Andrey Tarkovskiy’s last film is a grim vision of WWIII. Quite a legacy. To make this film (in Sweden), AT borrowed two significant elements from Ingmar Bergman: Erland Josephson and Sven Nykvist. Bergman veteran actor Erland Josephson (Scenes From A Marriage) plays the lead role of Alexander, a critic, philosopher, and former actor. Nykvist, Bergman’s longtime cinematographer, gives the film its vital visual, brooding look Extraordinarily, the film descends from color to muted drabness to black and white without the viewer even realizing this. And the film remains one of images. It’s the images I’ll remember.
The film opens with Alexander and his young son, Little Man who are planting a tree as a legacy. The family is vacationing on a remote Swedish island (which explains how they survive Armageddon, at least temporarily). After the planting, they are visited by The Postman, a mystic type, who delivers the mail – and odd bits of philosophy.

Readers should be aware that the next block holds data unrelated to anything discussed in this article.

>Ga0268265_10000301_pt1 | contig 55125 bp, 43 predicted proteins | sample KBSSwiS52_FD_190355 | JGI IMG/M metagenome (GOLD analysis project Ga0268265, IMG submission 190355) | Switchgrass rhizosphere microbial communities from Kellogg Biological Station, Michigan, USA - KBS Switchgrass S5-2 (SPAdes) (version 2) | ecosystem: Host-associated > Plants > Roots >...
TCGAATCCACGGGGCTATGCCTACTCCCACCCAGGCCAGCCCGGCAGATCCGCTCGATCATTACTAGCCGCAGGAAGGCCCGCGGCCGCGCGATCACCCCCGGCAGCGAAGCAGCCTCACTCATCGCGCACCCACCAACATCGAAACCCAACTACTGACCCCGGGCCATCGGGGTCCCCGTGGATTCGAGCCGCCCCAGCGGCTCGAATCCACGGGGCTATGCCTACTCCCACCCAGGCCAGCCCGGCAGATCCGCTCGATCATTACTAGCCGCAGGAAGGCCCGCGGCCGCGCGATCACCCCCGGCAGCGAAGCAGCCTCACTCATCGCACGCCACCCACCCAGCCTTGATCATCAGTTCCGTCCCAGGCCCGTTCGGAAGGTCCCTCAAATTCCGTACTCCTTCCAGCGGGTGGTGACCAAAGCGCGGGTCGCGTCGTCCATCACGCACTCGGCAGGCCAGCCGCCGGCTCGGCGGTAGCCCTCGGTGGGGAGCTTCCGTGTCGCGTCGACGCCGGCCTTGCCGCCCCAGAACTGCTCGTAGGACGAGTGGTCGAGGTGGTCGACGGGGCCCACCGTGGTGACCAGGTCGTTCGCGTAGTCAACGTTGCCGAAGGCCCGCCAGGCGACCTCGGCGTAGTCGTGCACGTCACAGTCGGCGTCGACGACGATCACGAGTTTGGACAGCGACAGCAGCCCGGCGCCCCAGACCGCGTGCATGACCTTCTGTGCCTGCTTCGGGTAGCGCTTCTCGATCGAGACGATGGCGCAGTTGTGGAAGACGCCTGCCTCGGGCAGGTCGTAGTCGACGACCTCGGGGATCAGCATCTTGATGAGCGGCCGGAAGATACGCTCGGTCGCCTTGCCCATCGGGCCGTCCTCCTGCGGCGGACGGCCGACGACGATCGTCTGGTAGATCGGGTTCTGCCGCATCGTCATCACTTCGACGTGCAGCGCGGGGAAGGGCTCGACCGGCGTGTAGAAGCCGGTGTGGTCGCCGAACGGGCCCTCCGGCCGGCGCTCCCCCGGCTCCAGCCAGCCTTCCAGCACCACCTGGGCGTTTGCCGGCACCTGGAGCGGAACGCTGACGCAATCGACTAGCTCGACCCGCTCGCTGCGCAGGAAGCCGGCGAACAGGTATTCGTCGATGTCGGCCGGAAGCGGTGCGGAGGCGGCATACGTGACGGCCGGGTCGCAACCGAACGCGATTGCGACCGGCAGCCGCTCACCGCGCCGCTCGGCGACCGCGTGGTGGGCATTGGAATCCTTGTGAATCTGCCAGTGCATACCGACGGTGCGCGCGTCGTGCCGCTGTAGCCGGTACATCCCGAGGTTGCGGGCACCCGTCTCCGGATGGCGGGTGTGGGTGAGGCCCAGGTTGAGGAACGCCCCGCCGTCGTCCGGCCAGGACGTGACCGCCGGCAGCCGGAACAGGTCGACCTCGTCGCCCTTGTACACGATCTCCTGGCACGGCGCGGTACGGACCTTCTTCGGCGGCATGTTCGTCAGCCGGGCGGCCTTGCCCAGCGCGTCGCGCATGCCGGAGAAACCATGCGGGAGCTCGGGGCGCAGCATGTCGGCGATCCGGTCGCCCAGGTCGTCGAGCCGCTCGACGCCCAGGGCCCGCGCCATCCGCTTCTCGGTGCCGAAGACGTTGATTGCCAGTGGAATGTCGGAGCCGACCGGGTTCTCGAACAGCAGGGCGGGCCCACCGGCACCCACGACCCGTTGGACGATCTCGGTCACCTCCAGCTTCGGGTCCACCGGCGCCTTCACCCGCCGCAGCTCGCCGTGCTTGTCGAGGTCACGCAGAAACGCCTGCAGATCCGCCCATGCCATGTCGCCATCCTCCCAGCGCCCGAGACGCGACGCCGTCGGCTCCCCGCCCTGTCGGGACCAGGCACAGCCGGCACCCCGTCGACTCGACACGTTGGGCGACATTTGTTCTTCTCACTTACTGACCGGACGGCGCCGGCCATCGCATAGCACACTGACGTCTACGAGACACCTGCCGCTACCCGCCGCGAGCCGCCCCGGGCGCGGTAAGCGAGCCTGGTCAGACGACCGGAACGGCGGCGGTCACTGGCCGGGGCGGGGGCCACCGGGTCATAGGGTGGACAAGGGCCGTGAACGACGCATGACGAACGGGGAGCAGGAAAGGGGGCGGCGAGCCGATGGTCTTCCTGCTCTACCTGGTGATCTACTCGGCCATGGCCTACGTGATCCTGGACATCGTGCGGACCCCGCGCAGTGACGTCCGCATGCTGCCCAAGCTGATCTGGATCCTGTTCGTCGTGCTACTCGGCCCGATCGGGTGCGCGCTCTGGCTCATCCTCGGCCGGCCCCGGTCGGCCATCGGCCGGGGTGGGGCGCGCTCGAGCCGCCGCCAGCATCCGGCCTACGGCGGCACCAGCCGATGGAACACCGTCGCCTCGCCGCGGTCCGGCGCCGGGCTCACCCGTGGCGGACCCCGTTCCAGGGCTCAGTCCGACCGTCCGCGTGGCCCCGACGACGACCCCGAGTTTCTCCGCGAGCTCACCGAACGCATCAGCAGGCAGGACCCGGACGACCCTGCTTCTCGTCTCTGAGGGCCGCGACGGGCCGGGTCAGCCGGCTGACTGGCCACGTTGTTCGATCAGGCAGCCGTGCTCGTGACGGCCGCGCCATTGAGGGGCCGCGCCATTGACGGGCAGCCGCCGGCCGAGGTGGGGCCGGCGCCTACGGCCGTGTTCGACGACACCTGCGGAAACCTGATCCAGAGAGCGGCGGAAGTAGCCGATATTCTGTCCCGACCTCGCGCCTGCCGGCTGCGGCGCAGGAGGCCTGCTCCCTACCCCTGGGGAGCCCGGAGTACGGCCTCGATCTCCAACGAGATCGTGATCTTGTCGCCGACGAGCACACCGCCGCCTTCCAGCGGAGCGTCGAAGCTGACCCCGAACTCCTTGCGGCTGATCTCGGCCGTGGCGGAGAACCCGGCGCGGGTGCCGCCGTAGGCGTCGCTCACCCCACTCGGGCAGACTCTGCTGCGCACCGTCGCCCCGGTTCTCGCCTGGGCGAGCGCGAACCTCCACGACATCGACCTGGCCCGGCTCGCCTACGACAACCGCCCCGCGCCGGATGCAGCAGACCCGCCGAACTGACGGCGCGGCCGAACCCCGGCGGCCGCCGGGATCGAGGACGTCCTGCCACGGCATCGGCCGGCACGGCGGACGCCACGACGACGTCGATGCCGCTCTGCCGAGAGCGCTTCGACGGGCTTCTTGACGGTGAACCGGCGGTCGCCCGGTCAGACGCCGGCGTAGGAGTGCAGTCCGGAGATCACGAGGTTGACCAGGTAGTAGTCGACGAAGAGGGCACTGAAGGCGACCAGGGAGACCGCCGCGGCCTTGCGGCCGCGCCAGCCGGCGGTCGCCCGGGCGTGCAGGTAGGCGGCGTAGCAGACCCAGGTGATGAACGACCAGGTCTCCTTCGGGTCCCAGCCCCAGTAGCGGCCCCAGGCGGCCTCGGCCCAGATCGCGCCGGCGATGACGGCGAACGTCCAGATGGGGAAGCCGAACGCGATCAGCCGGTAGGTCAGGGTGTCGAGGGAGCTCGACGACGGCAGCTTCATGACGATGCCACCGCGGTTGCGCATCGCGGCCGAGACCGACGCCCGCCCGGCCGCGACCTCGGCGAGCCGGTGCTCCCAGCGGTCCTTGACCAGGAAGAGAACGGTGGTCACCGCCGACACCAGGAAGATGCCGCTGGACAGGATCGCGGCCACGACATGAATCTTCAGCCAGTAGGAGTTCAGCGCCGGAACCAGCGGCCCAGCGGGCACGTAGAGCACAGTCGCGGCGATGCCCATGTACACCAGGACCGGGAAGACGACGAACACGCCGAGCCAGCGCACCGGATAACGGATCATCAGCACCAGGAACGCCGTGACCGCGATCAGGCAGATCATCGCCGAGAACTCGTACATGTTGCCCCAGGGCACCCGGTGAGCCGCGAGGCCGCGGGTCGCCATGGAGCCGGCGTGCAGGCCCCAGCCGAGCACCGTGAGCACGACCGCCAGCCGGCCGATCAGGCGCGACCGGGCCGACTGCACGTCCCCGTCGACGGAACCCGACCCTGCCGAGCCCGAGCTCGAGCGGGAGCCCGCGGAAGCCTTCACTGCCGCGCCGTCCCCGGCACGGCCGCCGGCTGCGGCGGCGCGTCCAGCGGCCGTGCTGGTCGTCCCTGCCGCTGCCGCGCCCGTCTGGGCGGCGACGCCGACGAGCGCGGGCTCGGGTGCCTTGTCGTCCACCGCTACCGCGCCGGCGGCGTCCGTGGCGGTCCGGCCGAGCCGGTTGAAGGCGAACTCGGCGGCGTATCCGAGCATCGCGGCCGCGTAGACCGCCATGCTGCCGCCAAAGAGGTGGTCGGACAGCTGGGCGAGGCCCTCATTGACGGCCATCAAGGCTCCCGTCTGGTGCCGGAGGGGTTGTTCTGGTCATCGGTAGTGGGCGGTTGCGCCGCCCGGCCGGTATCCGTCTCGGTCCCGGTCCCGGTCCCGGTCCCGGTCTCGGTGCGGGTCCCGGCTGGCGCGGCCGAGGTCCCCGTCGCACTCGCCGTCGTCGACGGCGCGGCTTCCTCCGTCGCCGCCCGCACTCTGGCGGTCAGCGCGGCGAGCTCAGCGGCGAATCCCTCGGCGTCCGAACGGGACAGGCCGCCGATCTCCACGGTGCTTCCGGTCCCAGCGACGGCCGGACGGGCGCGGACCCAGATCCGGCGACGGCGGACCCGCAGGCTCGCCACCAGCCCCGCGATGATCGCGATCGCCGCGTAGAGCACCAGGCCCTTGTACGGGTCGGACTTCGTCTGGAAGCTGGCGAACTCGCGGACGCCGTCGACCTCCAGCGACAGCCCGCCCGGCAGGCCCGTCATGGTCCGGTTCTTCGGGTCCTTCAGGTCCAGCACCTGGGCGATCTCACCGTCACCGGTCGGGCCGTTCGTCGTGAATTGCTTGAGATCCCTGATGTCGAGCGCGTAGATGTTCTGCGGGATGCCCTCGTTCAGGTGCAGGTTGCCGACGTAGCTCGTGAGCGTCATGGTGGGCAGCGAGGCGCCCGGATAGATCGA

It’s Alexander’s birthday, and the scenes move inside their home. Besides the postman who shows up, there’s Alexander’s wife and his older daughter, a doctor and two housemaids. The most interesting of the characters remains the Postman who tells the gathering at one point that he is a collector of incidents – exactly 284 to date, to be exact. He relays one of these. As the evening progresses, there is a loud noise, the power is lost after an announcement has been received that the hostilities have started. The rest of the film is like a nightmarish dream. The sacrifice is a bargain that Alexander attempts to make with God to give up everything he has if his family can be saved from the holocaust.
Tarkovskiy was dying of brain cancer as the film was being made, and this difficult film caps his legacy.